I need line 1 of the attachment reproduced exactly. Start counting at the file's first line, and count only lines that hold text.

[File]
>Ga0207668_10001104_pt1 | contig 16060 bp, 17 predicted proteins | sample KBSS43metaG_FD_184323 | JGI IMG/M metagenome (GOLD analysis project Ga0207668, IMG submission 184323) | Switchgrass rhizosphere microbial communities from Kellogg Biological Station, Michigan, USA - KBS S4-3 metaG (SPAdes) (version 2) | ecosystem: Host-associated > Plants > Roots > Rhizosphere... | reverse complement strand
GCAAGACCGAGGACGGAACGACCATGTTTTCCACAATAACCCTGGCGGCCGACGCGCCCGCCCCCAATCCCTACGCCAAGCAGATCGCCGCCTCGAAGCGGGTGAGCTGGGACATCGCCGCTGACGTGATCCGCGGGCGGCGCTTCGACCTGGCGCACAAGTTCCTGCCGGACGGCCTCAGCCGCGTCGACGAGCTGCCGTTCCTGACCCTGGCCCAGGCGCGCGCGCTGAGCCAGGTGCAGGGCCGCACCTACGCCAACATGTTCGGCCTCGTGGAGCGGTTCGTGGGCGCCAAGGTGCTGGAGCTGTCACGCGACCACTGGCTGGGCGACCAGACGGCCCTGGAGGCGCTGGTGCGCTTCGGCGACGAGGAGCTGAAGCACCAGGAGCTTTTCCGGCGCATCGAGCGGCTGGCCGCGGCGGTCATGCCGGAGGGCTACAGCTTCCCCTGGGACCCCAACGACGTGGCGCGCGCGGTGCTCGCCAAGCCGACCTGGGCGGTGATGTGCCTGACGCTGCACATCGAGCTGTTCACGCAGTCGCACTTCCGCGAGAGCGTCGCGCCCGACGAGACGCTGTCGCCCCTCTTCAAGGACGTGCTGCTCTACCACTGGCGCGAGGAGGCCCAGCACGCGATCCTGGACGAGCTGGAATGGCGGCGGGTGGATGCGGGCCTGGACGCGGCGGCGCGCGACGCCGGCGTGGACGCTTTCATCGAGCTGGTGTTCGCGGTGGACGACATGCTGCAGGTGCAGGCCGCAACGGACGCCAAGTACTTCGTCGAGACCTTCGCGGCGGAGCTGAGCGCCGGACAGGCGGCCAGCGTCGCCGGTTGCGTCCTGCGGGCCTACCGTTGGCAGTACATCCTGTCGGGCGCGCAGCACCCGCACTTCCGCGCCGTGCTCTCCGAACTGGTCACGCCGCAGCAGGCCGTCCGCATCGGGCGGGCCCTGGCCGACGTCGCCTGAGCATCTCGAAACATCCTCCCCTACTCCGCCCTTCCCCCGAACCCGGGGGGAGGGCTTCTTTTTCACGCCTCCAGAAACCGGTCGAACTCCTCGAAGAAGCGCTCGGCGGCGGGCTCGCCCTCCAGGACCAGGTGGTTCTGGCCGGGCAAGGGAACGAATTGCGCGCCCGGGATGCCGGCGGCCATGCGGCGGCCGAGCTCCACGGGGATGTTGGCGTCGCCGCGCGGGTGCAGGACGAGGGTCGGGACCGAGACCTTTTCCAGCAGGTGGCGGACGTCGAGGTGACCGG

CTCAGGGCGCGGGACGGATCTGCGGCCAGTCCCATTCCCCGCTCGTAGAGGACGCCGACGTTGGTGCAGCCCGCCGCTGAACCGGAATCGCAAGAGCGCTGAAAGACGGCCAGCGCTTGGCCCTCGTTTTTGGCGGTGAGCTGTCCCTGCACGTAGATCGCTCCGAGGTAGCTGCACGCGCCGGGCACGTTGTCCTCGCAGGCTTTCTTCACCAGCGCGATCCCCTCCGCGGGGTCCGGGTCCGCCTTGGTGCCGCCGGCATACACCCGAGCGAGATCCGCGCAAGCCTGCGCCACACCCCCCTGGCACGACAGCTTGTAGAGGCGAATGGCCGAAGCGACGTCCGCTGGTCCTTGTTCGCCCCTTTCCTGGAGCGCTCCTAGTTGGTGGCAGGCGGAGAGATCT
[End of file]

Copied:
>Ga0207668_10001104_pt1 | contig 16060 bp, 17 predicted proteins | sample KBSS43metaG_FD_184323 | JGI IMG/M metagenome (GOLD analysis project Ga0207668, IMG submission 184323) | Switchgrass rhizosphere microbial communities from Kellogg Biological Station, Michigan, USA - KBS S4-3 metaG (SPAdes) (version 2) | ecosystem: Host-associated > Plants > Roots > Rhizosphere... | reverse complement strand